Posts Tagged ‘old subway signs’

Old subway signage of a less complicated city

April 10, 2017

It’s always fun to come across vintage subway signs at stations across New York—and often they can tell us something about how people got around underground in a very different 20th century city.

Take a look at this entrance at the Fulton Street Station downtown. The contemporary signage is functional and color-coded.

But it’s so much lovelier the old-school way, when the sign above the stairs simply tells you this will take you “down town.”

At the Lorimer Street stop in Williamsburg you can switch to the “crosstown line,” a phrase I don’t think I’ve ever heard anyone use when they say they’re about to jump on the G train.

It makes Brooklyn sound like one big town (or city, as it once was, of course) rather than collection of very different neighborhoods it is today.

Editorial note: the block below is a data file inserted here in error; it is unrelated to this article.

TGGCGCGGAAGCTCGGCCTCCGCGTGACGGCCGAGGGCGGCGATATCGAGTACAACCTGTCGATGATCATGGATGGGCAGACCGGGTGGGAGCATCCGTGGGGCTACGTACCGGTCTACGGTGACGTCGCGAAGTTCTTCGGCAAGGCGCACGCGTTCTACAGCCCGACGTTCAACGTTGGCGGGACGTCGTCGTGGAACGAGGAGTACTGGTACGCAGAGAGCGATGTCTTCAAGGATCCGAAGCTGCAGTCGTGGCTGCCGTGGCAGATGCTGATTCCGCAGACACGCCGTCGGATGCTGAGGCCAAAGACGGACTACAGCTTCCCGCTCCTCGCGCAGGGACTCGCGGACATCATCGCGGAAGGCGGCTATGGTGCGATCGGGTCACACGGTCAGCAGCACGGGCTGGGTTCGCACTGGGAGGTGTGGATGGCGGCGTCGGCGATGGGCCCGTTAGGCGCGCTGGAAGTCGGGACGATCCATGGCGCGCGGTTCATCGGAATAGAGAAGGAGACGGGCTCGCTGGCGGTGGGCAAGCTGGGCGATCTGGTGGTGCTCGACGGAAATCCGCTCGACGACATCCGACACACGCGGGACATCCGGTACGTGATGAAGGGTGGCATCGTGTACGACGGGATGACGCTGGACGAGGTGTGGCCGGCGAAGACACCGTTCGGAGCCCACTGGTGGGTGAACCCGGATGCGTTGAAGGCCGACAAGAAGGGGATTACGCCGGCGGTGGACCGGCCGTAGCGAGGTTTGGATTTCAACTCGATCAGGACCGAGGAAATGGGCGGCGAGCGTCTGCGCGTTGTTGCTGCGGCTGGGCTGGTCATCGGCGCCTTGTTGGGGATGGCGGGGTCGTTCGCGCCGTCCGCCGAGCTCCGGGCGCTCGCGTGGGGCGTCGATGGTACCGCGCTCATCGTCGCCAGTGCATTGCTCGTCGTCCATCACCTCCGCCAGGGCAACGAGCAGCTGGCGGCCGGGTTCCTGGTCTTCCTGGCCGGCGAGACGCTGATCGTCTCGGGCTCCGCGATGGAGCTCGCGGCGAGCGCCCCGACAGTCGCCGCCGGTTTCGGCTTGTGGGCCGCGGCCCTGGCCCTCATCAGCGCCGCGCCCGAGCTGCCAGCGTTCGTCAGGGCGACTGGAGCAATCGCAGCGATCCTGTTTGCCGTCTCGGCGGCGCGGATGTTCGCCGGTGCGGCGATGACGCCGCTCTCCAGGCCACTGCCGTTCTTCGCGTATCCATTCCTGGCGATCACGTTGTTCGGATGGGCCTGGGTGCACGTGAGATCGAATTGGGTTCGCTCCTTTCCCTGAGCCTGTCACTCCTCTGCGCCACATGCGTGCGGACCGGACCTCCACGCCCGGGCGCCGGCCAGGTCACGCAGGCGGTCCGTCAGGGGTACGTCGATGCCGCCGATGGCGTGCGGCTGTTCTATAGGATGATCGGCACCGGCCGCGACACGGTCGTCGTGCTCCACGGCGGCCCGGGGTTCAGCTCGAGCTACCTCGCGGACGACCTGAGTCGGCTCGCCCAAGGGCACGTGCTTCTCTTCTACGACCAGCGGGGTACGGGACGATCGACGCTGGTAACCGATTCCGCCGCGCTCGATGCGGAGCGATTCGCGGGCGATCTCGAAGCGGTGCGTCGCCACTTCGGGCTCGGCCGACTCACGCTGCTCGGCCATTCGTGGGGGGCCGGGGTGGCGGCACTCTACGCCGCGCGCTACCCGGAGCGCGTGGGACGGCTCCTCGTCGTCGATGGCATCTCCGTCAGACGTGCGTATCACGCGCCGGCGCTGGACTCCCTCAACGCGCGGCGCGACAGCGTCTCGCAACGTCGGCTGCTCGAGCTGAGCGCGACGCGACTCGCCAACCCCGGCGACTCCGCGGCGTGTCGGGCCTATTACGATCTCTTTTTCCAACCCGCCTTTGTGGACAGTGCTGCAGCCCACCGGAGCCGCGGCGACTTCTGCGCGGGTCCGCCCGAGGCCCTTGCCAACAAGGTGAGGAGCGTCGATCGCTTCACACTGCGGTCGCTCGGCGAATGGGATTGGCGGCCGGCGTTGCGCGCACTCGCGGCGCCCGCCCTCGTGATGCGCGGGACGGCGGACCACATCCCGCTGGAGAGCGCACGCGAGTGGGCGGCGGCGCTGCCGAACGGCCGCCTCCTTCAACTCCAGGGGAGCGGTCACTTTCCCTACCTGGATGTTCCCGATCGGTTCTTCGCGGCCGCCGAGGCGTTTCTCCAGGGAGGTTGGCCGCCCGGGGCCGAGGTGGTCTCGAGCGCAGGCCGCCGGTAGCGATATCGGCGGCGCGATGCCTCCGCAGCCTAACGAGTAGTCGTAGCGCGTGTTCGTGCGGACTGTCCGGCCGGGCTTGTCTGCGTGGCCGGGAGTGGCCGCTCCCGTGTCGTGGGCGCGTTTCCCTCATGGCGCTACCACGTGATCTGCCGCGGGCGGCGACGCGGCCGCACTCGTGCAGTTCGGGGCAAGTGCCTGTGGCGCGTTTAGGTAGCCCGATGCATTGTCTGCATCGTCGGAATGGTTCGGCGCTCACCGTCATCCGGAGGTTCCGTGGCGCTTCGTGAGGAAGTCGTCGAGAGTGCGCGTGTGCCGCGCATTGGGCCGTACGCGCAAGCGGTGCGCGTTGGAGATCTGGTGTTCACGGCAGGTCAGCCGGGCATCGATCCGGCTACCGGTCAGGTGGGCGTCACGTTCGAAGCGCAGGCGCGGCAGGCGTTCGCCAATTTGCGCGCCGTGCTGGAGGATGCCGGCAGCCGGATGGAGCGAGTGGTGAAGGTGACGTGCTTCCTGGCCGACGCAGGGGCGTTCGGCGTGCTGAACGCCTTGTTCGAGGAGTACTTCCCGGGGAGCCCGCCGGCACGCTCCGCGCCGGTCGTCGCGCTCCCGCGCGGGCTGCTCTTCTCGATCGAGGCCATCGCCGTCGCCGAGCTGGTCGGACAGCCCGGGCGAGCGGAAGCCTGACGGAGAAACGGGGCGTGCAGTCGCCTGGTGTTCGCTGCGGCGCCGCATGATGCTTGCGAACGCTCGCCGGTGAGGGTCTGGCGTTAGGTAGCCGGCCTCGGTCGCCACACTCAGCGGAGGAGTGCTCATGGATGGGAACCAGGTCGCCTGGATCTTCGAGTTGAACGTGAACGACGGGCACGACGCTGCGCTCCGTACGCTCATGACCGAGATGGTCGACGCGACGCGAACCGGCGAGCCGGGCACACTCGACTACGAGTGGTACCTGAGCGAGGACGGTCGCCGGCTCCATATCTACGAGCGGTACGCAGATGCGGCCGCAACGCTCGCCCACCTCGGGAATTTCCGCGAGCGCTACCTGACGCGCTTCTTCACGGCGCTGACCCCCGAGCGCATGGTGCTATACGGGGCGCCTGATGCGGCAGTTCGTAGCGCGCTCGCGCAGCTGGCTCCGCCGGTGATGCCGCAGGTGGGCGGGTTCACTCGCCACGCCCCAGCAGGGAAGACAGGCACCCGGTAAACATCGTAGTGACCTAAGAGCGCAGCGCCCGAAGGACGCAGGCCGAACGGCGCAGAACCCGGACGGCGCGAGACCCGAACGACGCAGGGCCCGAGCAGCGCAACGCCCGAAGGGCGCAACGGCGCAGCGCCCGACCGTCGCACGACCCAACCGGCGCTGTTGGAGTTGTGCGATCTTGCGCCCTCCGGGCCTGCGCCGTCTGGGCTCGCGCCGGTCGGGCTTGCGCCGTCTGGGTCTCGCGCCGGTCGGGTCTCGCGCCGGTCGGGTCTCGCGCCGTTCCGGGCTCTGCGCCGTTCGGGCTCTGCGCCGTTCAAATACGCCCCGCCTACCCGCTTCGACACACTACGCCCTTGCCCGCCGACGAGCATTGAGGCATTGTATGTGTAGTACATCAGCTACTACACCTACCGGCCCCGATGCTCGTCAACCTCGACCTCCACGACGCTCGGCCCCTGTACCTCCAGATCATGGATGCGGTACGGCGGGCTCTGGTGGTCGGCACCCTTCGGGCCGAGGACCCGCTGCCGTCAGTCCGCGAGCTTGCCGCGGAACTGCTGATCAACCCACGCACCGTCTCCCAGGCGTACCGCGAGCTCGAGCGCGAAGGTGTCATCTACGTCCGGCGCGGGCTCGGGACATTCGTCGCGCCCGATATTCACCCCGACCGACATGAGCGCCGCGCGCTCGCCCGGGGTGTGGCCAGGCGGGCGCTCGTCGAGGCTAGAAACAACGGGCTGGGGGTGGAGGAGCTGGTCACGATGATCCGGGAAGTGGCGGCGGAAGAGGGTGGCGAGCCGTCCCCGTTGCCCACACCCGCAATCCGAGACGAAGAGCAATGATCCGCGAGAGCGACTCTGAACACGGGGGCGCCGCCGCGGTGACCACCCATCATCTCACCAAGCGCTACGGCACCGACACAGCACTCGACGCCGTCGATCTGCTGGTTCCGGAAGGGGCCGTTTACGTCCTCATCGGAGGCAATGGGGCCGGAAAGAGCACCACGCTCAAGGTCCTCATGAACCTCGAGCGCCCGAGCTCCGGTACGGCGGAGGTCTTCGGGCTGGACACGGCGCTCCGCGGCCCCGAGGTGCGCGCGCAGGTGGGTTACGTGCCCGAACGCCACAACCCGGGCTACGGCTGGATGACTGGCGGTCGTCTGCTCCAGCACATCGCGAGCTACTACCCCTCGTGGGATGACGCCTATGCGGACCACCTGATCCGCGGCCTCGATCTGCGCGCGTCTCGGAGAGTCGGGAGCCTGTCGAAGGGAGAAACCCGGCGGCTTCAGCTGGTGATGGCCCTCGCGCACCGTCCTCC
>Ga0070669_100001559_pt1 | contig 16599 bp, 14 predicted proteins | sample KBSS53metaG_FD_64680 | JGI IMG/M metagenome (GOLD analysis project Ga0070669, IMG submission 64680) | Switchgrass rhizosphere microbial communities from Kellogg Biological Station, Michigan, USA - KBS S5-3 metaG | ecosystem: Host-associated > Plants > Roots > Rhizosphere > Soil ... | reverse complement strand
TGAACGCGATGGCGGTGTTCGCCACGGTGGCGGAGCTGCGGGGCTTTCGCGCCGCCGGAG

“Subway Entrance” above this stairwell attached to the Trinity Building on Lower Broadway is done up in wonderful serif style. No train names or letters; its simplicity tells you everything you need to know.

Here’s one modern touch to get a kick out of: the stairs first lead you to a Subway sandwich shop.

Neglected subway signage from another New York

February 23, 2015

OldsubwaysignagechamberscloseupIt’s been decades since the MTA introduced the spiffy white-on-black subway station signs on platforms that clearly spell out the name of each station.

But they didn’t get rid of all the scruffy signage from decades past. Some 1970s-era examples can be found in some of the grungier corners of subterranean New York City.

Exhibit A: these long-neglected old-school signs at the Chambers Street 1, 2, and 3 train station.

Oldsubwaysignagechamberstreet

I guess someone made a half-hearted attempt to cover up the old “Chmb’rs” sign, then gave up after coating half of it in the blue paint used for the rest of the wall.

Oldsubwaysignstorplace

At Astor Place, it looks like someone souvenir-hunting tore off the newer Astor Place or Cooper Union signs, revealing this unglamorous one-word sign below.

An old subway sign points the way to New Jersey

November 17, 2014